Make sure your child has all the supplies needed near them so they can get to them quickly when the teacher is giving directions. “Have their work printed and ready in a pile for the day. Students should feel like they are responsible for getting their own materials and logging in too.” advises Mrs. Kreger.
YouTube videos, class Dojo, math manipulatives, white boards and markers will help both parents and children problem solve. Need a break? “GoNoodle for brain breaks!” recommends Mrs. Nasby. Mrs. Kreger says “I like to use a few different sites for books so that students have access to a wide variety of literature. I use Epic, Raz-Kids and Tumblebooks for my first graders. ABC YA has really fun learning games too.”
Stay On Pace
Keep with the schedule. If students work ahead it can create too much down time in between lessons. “I always tell my remote students that they can’t start an assignment until I am completely finished with directions.” says Mrs. Nasby. Mrs. Kreger also agrees! “Always listen to the teacher’s directions and follow their pace! If a student falls behind there are always times later in the day to make up the work.”
Sharing completed work, showing silent hand signals, zoom play dates, outdoor play dates with other remote students (if comfortable) are great ways to stay connected. “Some parents were worried about remote students being ‘distracting’ to in person students, but it actually has been really fun! It is keeping kids in the classroom engaged because they love seeing the students on our Activeboard answering questions and participating.”
Engagement is Key
Staying interactive and making time to engage with the e-learners is vital for this age. “My students are transitioning to doing all of their work using technology and it is difficult for them to grasp. It’s week 5 and they are already bored.” says Ms. Carrera. “Find different ways to engage with them.”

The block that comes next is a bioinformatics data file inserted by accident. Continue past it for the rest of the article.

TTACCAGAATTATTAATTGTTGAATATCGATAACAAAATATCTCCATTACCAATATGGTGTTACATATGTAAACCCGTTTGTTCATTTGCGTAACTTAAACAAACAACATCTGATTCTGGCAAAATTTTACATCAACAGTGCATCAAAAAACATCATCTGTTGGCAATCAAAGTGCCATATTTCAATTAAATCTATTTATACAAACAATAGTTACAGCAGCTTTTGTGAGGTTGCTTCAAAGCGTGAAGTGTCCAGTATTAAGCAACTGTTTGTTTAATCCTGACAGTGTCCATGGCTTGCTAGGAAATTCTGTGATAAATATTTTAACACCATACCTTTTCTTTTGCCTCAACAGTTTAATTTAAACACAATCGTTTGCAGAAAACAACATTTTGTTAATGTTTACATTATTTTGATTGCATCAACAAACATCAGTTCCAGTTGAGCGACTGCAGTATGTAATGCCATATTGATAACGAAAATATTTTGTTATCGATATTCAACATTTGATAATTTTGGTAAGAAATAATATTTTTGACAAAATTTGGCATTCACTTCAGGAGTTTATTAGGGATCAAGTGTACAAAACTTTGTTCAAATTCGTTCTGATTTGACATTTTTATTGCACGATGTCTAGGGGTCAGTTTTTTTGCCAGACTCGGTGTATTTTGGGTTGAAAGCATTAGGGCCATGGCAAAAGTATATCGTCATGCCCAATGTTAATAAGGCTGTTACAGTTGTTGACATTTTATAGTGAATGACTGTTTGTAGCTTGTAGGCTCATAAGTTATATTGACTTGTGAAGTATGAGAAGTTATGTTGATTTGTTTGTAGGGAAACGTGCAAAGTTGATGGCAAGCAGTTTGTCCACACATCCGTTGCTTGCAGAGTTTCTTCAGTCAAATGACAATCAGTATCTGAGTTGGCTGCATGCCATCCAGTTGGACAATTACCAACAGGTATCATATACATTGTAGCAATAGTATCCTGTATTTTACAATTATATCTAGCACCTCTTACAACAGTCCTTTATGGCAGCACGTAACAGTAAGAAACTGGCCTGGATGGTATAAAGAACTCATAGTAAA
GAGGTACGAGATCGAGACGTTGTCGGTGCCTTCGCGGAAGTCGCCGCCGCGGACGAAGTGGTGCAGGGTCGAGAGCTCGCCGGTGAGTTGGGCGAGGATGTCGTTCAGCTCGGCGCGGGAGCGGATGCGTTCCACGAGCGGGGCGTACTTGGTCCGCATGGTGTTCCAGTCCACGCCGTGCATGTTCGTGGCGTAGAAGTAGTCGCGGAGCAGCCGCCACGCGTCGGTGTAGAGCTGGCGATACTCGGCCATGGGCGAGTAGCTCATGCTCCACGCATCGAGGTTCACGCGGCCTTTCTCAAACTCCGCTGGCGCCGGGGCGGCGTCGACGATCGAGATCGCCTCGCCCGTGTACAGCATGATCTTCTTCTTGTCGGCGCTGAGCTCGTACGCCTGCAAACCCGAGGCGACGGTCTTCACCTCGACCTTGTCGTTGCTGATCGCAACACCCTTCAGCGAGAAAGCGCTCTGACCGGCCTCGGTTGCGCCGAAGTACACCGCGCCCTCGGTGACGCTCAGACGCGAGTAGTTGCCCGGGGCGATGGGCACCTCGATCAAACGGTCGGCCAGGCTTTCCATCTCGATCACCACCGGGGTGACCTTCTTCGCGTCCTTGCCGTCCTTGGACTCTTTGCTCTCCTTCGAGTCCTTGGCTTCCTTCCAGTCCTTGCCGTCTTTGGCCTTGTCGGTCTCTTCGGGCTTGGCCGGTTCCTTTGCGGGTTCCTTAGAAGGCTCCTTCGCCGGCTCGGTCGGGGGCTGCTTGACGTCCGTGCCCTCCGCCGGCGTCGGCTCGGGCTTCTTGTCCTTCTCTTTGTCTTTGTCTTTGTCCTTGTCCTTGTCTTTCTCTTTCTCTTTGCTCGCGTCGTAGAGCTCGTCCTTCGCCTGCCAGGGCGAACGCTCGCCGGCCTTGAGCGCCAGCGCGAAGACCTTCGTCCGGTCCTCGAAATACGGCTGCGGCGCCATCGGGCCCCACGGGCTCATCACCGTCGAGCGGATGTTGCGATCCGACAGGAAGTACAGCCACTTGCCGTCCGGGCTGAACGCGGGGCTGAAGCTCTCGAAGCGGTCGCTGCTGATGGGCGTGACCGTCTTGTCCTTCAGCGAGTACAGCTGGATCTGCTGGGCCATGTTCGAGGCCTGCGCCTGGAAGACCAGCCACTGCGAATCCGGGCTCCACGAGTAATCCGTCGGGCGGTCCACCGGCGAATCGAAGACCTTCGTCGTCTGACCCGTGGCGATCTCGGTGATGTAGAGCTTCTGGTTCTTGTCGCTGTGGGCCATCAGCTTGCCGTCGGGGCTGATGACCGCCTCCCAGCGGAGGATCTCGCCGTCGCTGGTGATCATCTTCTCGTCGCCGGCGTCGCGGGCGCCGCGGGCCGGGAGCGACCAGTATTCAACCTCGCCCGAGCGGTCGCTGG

Keep a list of relevant resources that are being used for consistency with the classroom. “USA Test Prep, MobyMax and Google Classroom are what I use most often.” says Ms. Carrera.
Utilize Office Hours
If your teacher offers after school hours, make sure your student takes advantage of them. “I schedule office hours with the online students twice a week so they have my full attention. If a student falls behind the pace of the class, they are to do the work as homework.” Ms. Carrera advises. As a parent - take this time to ask the teacher any questions and engage in their school work with them. It will help give you an insight to any challenges they may be facing.
Engage in Class Discussion
When the class is working on an assignment, encourage your student to partake in engaging in the class discussion! “I teach science and a lot of the assignments are understanding different structures and functions. I’ll have students physically draw out for example the earth and hold up what they are drawing for me and other students to give input/compliment.”
Staying open minded and being able to problem solve is a needed skill for parents looking to do remote learning. Even teachers are having to adjust, so know that you are not alone. “This is my first year teaching so everything is my new normal! I did not have an expectation other than to stay fluid and improvise.”